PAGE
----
Another honours student, Scott Blair, did an intensive study of the round goby population in lower Cobourg Creek. He assessed the population each week from spring until the end of November, using electrofishing to capture the fish. This technique uses direct current electricity flowing between a submerged cathode and anode. The electricity affects the movement of the fish so that they swim towards the anode where they can be caught. Small injectable tags were used to mark the gobies, which could then be identified upon recapture. His results suggest that over 10,000 gobies occupied the lower 800 m of Cobourg Creek in 2016. More importantly, the spatial and temporal patterns of abundance during his study suggest that the gobies are migrating up the creek to spawn and returning to Lake Ontario to overwinter. Dr. Fox’s own sampling in small Belgian streams suggests that the same migration pattern Blair found in Cobourg Creek may be happening in Belgium. This contrasts with what another student, Chelsea May, had found in Cavan and Baxter Creeks near Peterborough, which the gobies appear to occupy year-round.
There is no direct evidence that gobies in the Peterborough area have been able to establish a population above the city’s Little Lake, either in the Trent Canal, which leads to the Peterborough Lift Lock, or in the Otonabee River. The front appears to have been stationary for at least four years. According to Fox, this may represent the first time a goby invasion front has been stopped in its tracks. Chelsea May and her team carried out extensive searches using seine nets, minnow traps and angling, but were unable to find a single goby above Lock 20 at Little Lake. There is, however, some uncertainty. An angler has reported catching gobies in the Otonabee River above Little Lake. In addition, a PhD student of Dr. Fox, Lawrence Masson, tested for environmental DNA (eDNA) along the invasion pathway and did detect goby eDNA in one location north of Parkhill Road, which is above Little Lake.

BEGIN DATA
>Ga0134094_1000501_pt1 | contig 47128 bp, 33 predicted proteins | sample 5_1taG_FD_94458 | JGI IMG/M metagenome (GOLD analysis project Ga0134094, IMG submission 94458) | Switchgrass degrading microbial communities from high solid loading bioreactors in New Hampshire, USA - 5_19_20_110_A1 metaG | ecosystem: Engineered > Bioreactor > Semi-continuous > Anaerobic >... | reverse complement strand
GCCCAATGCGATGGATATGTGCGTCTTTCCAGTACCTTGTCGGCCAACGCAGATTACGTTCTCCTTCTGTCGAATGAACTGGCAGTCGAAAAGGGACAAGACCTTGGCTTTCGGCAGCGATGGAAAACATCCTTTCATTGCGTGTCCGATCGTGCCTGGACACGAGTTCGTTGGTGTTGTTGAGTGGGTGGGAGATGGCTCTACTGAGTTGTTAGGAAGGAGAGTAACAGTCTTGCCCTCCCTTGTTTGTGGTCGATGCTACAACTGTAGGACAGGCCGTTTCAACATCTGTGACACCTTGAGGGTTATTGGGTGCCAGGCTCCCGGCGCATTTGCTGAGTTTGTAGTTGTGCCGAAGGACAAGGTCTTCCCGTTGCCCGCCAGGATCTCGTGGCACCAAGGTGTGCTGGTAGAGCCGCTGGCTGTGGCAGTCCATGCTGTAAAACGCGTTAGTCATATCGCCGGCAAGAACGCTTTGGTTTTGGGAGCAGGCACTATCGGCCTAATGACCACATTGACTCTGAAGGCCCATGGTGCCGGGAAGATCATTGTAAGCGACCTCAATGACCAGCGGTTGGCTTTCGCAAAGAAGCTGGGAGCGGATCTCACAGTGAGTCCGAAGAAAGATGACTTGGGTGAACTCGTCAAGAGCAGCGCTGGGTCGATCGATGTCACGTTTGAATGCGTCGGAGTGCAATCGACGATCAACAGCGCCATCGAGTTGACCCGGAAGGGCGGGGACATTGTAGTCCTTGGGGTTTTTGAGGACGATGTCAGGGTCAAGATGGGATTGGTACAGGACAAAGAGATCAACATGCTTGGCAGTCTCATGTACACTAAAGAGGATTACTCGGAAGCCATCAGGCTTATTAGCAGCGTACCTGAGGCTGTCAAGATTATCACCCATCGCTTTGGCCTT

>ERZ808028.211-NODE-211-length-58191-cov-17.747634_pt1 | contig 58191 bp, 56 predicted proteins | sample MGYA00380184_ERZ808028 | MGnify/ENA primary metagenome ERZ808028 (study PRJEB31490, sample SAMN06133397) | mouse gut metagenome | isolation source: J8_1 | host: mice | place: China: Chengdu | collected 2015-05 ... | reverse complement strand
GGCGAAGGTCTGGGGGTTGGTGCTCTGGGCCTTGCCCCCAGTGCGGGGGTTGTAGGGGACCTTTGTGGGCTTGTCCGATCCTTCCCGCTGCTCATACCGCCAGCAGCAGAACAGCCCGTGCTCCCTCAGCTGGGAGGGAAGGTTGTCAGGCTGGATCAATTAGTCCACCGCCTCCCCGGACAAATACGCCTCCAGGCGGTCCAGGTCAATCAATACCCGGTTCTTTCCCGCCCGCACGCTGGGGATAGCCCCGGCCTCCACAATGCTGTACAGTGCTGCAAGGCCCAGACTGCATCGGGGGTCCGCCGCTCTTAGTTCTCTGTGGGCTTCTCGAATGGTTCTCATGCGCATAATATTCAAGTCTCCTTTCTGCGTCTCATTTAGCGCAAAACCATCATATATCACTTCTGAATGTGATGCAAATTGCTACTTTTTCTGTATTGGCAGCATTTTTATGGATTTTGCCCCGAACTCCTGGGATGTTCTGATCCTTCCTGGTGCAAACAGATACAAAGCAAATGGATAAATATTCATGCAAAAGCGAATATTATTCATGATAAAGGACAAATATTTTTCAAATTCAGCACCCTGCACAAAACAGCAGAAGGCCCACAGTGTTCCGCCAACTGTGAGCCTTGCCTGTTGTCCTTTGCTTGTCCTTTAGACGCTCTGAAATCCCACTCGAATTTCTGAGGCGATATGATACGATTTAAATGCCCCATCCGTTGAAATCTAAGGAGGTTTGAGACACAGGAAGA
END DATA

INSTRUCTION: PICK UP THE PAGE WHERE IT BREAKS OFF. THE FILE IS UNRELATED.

The apparent containment of the goby’s range expansion is probably due to the combination of an artificial barrier, namely the dam on the Otonabee River at London Street, and water management practices in the Trent Canal. While there is no barrier in the Canal as such (gobies can pass through locks), the water level below the Lift Lock is lowered in winter to prepare the Canal for skating. A lower winter water level means less dissolved oxygen for the fish to breathe. Gobies may be unable to survive in these conditions, unlike some of our native species, such as pumpkin seeds. Asked why the gobies aren’t passing through the Lift Lock in summer, Dr. Fox said that small numbers may indeed get through, but not enough to establish a reproducing population.
You Can Help